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Tigris and Euphrates Setting the Scene

Page history last edited by nixonbl@dukes.jmu.edu 9 years ago

 

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Setting the Scene


 

     The Tigris and Euphrates Rivers are found in southwestern Asia, in an area also known Asia Minor and Transcaucasia. The Tigris and Euphrates rivers have been flowing for thousands of years and have been documented as being part of the start civilization (Reed). Over the years, archaeological discoveries have uncovered multiple irrigation systems that diverted portions of the rivers for farming, and civil uses. It was these early irrigation systems that brought together early societies that formed “agrarian” societies (Reed), and the land became better known as the “fertile crescent” due to the abundance of water and fertile soils.     

 

     Over time, more societies were formed from the growing populations, largely because of the growing advancement in agriculture. Over the course of numerous wars, empires, and religions, the southwest Asia continent was divided into different countries, with different rulers and governments. It may be within this statement that reveals the possible reasons for the water crisis. The three countries focused on regarding the water crisis for this region are Turkey, Syria, and Iraq, all of which have different political views, religious views, and their own agendas for the rivers expenditures. It has been within the last five decades that the water conflict, has become a water crisis between the three countries. It is here that the research for defining, and attempting to solve the problem of the Tigris and Euphrates water crisis will begin. Below in Figure 1, the blue lines trace the Tigris and Euhrates Rivers as they make their journey from Turkey, through Syria and Iraq, and finally ending at the Persian Gulf.

 

    

Figure 1: Tigris and Euphrates Map. The Tigris River  is the river highlighted on the top right and the Euphrates River is seen highlighted on the bottom left.  These rivers meet in southeastern Iraq to form the Shatt al-Arab River which empties into the Persian Gulf. Retrieved September 18, 2011, from http://ehsworldstudiesjackoboice.wikispaces.com/Mesopotamia+-+Tigris-Euphrates+River+Valley+(Current+Events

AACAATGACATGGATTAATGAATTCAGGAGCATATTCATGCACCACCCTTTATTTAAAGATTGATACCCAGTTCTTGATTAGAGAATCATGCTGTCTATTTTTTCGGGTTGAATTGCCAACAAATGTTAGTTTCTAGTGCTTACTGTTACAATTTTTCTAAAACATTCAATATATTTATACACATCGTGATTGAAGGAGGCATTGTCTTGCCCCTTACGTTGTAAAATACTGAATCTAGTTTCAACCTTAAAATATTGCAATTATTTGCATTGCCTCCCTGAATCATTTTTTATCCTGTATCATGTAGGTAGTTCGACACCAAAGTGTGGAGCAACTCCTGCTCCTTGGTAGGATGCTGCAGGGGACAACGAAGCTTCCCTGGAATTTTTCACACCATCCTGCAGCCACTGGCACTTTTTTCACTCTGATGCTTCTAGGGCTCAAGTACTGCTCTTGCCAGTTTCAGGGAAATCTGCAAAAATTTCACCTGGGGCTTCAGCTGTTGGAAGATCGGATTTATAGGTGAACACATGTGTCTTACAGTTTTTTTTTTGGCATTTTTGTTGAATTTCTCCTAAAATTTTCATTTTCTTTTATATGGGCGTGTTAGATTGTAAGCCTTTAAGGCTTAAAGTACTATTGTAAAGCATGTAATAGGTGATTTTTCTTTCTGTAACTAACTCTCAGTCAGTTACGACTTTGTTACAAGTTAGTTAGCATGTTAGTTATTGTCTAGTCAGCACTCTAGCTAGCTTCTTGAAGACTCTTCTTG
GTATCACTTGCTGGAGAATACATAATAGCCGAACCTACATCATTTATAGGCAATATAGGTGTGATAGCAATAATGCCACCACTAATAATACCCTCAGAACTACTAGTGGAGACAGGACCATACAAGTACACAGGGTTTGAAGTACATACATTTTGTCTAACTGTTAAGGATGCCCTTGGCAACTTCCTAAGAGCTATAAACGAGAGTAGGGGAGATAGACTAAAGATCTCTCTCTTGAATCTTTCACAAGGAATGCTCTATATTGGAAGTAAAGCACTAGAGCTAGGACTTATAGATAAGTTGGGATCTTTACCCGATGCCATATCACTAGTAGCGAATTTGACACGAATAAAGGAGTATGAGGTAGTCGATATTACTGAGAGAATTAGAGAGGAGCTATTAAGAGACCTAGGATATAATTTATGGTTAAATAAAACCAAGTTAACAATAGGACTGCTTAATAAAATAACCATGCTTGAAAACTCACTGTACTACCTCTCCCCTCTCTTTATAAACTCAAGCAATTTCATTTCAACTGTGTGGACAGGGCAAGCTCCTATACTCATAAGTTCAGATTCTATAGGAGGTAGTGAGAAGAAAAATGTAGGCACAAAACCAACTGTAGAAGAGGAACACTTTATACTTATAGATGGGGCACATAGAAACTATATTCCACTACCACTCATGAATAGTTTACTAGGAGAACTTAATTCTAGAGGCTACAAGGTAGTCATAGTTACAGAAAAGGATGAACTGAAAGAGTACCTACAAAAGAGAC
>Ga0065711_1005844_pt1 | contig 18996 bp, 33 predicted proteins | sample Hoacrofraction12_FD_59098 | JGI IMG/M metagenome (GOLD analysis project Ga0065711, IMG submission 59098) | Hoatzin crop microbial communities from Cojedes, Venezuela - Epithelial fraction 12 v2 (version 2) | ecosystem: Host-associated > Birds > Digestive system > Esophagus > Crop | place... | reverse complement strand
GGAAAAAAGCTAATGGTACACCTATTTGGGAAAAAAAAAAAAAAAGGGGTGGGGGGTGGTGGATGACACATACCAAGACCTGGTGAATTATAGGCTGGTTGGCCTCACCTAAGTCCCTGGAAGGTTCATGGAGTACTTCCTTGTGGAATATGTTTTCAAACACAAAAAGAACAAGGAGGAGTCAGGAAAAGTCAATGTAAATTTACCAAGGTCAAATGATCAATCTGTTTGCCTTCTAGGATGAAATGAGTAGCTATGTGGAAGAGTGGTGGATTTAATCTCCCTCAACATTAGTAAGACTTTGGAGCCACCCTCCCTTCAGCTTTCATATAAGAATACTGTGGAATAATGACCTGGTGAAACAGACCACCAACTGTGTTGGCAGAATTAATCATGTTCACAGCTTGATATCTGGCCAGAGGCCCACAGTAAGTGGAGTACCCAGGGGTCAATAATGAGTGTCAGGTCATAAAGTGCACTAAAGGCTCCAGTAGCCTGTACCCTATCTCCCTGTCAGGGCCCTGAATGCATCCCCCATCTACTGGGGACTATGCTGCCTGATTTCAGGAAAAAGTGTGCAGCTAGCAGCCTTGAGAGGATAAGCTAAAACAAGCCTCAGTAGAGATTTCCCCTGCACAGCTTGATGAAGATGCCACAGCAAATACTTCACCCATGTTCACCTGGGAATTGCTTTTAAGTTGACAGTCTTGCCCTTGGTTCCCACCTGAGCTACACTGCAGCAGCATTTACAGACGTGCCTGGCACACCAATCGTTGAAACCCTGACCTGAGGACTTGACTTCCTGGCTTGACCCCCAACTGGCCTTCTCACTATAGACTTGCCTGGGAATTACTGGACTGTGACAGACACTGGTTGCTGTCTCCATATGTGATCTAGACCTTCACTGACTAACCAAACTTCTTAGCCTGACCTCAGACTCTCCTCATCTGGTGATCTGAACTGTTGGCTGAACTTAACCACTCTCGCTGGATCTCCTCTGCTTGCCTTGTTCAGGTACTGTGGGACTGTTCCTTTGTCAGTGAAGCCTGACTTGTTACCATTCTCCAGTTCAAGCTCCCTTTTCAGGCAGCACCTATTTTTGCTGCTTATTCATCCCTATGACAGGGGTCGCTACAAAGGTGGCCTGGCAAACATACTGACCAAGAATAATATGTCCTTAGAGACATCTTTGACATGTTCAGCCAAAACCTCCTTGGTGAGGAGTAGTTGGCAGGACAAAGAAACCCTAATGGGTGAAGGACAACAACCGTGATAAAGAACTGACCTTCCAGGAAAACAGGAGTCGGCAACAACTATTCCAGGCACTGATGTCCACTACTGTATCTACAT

The Euphrates River is the largest river in Western Asia (Euphrates). The river, roughly 2,800 kilometers in length, originates near Murat Su,Turkey and flows through the three countries of Turkey, Syria, and Iraq, joining the Tigris River in southeastern Iraq to form the Shatt al-Arab which continues south until it reaches the Persian Gulf. The rivers length is divided between the countries as follows: forty percent in Turkey, twenty-five percent in Syria, and thirty-five percent in Iraq (Euphrates). The Tigris River also originates in Turkey, with the water source being Lake Hazar located within the Taurus Mountains.  The Tigris River is roughly 1,850 kilometers in length, flowing through the lower southeastern part of Turkey, then between Turkey, Syria, and Iraq to form a natural border between these countries.  The river continues through Iraq and eventually comes together with the Euphrates River to form the Shatt al-Arab which finally empties into the Persian Gulf.  Twenty-three percent of the Tigris River can be found in Turkey while the remaining seventy-seven percent can be found in Iraq.  While Syria has not been allocated a percentage of the Tigris River, the Syrian community still withdrawals water from the river.